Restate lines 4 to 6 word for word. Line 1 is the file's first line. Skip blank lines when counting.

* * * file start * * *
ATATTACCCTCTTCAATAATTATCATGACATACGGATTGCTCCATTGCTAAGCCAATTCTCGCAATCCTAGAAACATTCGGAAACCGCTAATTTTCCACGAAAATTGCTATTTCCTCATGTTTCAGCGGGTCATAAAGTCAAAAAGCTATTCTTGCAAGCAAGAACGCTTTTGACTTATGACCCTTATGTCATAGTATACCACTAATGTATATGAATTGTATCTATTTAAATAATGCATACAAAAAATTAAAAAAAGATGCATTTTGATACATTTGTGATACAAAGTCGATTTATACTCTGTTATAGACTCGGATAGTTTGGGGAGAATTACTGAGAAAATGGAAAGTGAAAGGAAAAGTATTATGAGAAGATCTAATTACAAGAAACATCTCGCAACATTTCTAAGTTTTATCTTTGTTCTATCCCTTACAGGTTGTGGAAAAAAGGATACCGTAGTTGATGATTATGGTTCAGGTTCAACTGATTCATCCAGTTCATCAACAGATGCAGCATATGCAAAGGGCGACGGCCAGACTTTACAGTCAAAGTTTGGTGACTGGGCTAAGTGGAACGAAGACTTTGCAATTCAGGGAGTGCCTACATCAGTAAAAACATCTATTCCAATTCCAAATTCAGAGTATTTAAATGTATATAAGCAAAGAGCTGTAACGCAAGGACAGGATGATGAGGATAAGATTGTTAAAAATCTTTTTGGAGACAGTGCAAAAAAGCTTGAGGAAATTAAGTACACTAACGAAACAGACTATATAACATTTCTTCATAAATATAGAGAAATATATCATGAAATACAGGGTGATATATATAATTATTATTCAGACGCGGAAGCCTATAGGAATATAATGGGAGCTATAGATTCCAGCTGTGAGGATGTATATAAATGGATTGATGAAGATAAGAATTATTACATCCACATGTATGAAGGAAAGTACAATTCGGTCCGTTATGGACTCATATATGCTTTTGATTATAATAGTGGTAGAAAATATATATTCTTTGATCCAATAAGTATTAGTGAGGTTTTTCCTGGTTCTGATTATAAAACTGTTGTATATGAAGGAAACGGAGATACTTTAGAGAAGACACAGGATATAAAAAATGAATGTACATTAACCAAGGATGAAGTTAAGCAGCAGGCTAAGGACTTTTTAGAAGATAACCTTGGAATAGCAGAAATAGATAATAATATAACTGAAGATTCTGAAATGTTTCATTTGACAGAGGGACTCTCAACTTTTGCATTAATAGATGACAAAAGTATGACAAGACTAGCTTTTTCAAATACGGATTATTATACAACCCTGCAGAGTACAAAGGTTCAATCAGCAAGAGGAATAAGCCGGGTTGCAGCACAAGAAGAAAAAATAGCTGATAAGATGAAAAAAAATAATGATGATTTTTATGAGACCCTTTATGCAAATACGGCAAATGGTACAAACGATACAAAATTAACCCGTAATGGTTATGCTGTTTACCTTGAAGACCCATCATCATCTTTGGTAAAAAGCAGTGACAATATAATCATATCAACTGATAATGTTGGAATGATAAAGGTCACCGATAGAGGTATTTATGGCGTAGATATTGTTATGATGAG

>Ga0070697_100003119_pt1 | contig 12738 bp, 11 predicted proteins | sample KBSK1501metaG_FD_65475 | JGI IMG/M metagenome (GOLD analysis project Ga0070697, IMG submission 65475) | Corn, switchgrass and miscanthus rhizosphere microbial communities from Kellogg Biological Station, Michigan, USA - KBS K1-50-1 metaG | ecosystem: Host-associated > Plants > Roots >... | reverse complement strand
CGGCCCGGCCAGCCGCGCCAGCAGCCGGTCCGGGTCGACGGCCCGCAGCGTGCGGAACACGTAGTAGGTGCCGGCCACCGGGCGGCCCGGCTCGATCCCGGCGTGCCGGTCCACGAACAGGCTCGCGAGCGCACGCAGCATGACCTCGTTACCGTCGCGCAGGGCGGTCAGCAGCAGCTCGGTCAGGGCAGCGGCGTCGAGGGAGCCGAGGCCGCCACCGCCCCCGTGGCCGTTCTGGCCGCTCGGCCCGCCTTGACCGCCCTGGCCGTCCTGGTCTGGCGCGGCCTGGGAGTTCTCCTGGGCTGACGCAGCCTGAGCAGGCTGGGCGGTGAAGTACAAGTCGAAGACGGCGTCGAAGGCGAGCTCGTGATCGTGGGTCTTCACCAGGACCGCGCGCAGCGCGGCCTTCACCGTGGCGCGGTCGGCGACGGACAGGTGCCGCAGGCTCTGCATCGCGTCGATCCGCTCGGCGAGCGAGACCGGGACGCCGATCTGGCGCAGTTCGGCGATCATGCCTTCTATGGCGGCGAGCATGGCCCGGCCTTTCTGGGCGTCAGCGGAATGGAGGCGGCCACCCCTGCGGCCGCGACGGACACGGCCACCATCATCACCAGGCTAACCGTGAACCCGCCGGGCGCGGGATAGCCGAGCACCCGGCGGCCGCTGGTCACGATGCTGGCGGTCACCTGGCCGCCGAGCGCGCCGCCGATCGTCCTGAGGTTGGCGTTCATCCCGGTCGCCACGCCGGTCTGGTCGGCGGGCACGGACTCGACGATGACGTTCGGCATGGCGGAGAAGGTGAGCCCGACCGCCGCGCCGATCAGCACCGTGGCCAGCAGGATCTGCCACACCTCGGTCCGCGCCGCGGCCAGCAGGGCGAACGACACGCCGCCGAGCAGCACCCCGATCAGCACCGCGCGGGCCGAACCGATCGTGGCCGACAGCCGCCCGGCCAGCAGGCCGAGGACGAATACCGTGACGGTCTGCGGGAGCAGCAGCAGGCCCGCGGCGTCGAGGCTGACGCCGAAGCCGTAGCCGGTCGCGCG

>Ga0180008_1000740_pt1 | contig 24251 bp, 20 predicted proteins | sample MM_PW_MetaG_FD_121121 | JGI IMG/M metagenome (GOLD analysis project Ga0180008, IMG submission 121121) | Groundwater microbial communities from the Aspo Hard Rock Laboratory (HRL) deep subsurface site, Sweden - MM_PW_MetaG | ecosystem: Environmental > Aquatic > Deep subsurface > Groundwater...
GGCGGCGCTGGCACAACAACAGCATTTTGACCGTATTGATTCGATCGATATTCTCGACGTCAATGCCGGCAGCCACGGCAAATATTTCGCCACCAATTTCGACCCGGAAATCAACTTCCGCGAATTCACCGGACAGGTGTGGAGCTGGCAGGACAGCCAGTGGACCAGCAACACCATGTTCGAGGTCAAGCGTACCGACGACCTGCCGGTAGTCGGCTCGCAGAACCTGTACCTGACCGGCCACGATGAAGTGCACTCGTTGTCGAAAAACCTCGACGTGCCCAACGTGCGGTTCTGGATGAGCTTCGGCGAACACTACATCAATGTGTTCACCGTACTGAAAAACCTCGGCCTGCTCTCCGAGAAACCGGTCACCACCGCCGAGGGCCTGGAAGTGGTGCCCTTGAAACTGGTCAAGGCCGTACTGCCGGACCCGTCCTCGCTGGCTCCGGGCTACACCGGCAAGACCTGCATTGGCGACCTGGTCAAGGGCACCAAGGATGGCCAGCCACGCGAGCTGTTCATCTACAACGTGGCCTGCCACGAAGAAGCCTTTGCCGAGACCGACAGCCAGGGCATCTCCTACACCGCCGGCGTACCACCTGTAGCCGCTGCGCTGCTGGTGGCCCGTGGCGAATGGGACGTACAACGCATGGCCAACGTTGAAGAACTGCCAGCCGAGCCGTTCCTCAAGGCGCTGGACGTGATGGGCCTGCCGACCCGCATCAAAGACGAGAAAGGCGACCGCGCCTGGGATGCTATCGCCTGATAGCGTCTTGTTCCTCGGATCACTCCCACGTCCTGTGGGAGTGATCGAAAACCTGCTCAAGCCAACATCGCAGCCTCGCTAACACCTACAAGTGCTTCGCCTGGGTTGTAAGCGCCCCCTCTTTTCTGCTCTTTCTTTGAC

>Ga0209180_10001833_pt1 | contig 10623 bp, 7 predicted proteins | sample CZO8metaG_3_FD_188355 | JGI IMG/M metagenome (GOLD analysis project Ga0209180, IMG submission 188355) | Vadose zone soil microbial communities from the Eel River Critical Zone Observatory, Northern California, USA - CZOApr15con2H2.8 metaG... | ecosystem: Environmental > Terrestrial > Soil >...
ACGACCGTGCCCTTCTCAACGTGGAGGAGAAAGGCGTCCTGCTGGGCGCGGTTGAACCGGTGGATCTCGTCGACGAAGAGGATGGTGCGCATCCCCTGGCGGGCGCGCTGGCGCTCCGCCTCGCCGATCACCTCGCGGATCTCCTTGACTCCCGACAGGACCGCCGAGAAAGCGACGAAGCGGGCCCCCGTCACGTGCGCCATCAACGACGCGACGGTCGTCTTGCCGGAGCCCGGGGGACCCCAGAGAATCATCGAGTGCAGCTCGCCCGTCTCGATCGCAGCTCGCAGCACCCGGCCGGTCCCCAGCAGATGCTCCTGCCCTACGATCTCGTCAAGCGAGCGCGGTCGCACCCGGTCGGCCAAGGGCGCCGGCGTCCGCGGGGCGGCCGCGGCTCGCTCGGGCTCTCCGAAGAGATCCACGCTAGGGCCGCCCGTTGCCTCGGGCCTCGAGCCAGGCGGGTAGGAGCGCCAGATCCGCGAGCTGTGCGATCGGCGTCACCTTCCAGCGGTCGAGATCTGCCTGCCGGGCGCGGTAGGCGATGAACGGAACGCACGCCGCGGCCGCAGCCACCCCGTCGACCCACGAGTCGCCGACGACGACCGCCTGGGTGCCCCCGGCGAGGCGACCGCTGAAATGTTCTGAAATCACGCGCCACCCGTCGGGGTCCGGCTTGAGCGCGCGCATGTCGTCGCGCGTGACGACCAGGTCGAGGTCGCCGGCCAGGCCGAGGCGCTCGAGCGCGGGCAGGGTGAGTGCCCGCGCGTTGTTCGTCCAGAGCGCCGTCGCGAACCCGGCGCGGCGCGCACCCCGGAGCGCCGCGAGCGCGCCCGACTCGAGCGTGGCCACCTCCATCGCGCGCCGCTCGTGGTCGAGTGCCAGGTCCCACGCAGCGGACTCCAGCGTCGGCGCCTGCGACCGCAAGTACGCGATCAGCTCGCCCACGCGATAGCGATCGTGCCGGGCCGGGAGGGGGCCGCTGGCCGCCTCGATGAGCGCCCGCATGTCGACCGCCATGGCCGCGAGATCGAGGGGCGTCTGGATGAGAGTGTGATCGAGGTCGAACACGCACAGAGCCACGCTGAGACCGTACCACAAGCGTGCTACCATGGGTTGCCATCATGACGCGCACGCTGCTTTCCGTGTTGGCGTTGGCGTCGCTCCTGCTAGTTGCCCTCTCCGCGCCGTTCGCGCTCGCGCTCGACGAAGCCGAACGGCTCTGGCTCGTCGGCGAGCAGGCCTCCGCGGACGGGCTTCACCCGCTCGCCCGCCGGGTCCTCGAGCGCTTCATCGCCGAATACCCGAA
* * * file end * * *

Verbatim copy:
>Ga0180008_1000740_pt1 | contig 24251 bp, 20 predicted proteins | sample MM_PW_MetaG_FD_121121 | JGI IMG/M metagenome (GOLD analysis project Ga0180008, IMG submission 121121) | Groundwater microbial communities from the Aspo Hard Rock Laboratory (HRL) deep subsurface site, Sweden - MM_PW_MetaG | ecosystem: Environmental > Aquatic > Deep subsurface > Groundwater...
GGCGGCGCTGGCACAACAACAGCATTTTGACCGTATTGATTCGATCGATATTCTCGACGTCAATGCCGGCAGCCACGGCAAATATTTCGCCACCAATTTCGACCCGGAAATCAACTTCCGCGAATTCACCGGACAGGTGTGGAGCTGGCAGGACAGCCAGTGGACCAGCAACACCATGTTCGAGGTCAAGCGTACCGACGACCTGCCGGTAGTCGGCTCGCAGAACCTGTACCTGACCGGCCACGATGAAGTGCACTCGTTGTCGAAAAACCTCGACGTGCCCAACGTGCGGTTCTGGATGAGCTTCGGCGAACACTACATCAATGTGTTCACCGTACTGAAAAACCTCGGCCTGCTCTCCGAGAAACCGGTCACCACCGCCGAGGGCCTGGAAGTGGTGCCCTTGAAACTGGTCAAGGCCGTACTGCCGGACCCGTCCTCGCTGGCTCCGGGCTACACCGGCAAGACCTGCATTGGCGACCTGGTCAAGGGCACCAAGGATGGCCAGCCACGCGAGCTGTTCATCTACAACGTGGCCTGCCACGAAGAAGCCTTTGCCGAGACCGACAGCCAGGGCATCTCCTACACCGCCGGCGTACCACCTGTAGCCGCTGCGCTGCTGGTGGCCCGTGGCGAATGGGACGTACAACGCATGGCCAACGTTGAAGAACTGCCAGCCGAGCCGTTCCTCAAGGCGCTGGACGTGATGGGCCTGCCGACCCGCATCAAAGACGAGAAAGGCGACCGCGCCTGGGATGCTATCGCCTGATAGCGTCTTGTTCCTCGGATCACTCCCACGTCCTGTGGGAGTGATCGAAAACCTGCTCAAGCCAACATCGCAGCCTCGCTAACACCTACAAGTGCTTCGCCTGGGTTGTAAGCGCCCCCTCTTTTCTGCTCTTTCTTTGAC

>Ga0209180_10001833_pt1 | contig 10623 bp, 7 predicted proteins | sample CZO8metaG_3_FD_188355 | JGI IMG/M metagenome (GOLD analysis project Ga0209180, IMG submission 188355) | Vadose zone soil microbial communities from the Eel River Critical Zone Observatory, Northern California, USA - CZOApr15con2H2.8 metaG... | ecosystem: Environmental > Terrestrial > Soil >...